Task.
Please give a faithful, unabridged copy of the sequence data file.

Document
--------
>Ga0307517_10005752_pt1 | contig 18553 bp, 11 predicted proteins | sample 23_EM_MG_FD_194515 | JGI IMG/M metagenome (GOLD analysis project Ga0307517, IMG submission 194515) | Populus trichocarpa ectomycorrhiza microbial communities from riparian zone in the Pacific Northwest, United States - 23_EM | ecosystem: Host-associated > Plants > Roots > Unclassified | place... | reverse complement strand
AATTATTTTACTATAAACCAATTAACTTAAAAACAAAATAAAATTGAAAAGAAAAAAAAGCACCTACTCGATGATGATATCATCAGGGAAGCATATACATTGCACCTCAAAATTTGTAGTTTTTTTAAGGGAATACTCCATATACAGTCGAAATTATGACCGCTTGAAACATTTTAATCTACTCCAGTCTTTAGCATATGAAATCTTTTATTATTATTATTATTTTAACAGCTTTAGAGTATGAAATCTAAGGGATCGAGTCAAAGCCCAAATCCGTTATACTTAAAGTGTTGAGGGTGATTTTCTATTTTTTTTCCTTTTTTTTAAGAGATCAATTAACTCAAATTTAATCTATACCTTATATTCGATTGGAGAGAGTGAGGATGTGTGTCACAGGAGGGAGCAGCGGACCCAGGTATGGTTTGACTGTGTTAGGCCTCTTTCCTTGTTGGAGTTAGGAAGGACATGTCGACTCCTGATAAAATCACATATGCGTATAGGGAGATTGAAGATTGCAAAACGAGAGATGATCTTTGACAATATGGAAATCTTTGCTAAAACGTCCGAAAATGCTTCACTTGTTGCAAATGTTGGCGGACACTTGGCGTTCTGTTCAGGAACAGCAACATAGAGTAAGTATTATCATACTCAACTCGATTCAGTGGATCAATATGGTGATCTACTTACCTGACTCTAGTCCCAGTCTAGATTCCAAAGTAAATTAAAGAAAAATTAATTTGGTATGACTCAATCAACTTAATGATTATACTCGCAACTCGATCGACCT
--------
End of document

>Ga0307517_10005752_pt1 | contig 18553 bp, 11 predicted proteins | sample 23_EM_MG_FD_194515 | JGI IMG/M metagenome (GOLD analysis project Ga0307517, IMG submission 194515) | Populus trichocarpa ectomycorrhiza microbial communities from riparian zone in the Pacific Northwest, United States - 23_EM | ecosystem: Host-associated > Plants > Roots > Unclassified | place... | reverse complement strand
AATTATTTTACTATAAACCAATTAACTTAAAAACAAAATAAAATTGAAAAGAAAAAAAAGCACCTACTCGATGATGATATCATCAGGGAAGCATATACATTGCACCTCAAAATTTGTAGTTTTTTTAAGGGAATACTCCATATACAGTCGAAATTATGACCGCTTGAAACATTTTAATCTACTCCAGTCTTTAGCATATGAAATCTTTTATTATTATTATTATTTTAACAGCTTTAGAGTATGAAATCTAAGGGATCGAGTCAAAGCCCAAATCCGTTATACTTAAAGTGTTGAGGGTGATTTTCTATTTTTTTTCCTTTTTTTTAAGAGATCAATTAACTCAAATTTAATCTATACCTTATATTCGATTGGAGAGAGTGAGGATGTGTGTCACAGGAGGGAGCAGCGGACCCAGGTATGGTTTGACTGTGTTAGGCCTCTTTCCTTGTTGGAGTTAGGAAGGACATGTCGACTCCTGATAAAATCACATATGCGTATAGGGAGATTGAAGATTGCAAAACGAGAGATGATCTTTGACAATATGGAAATCTTTGCTAAAACGTCCGAAAATGCTTCACTTGTTGCAAATGTTGGCGGACACTTGGCGTTCTGTTCAGGAACAGCAACATAGAGTAAGTATTATCATACTCAACTCGATTCAGTGGATCAATATGGTGATCTACTTACCTGACTCTAGTCCCAGTCTAGATTCCAAAGTAAATTAAAGAAAAATTAATTTGGTATGACTCAATCAACTTAATGATTATACTCGCAACTCGATCGACCT